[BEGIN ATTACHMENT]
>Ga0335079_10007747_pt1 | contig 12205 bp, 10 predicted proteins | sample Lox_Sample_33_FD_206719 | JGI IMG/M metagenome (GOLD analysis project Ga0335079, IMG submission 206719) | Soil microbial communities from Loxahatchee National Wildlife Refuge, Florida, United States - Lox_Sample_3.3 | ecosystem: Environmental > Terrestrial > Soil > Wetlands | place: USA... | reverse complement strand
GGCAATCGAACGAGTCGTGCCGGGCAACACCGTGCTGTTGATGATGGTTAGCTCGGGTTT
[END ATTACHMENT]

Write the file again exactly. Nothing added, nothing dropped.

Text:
>Ga0335079_10007747_pt1 | contig 12205 bp, 10 predicted proteins | sample Lox_Sample_33_FD_206719 | JGI IMG/M metagenome (GOLD analysis project Ga0335079, IMG submission 206719) | Soil microbial communities from Loxahatchee National Wildlife Refuge, Florida, United States - Lox_Sample_3.3 | ecosystem: Environmental > Terrestrial > Soil > Wetlands | place: USA... | reverse complement strand
GGCAATCGAACGAGTCGTGCCGGGCAACACCGTGCTGTTGATGATGGTTAGCTCGGGTTT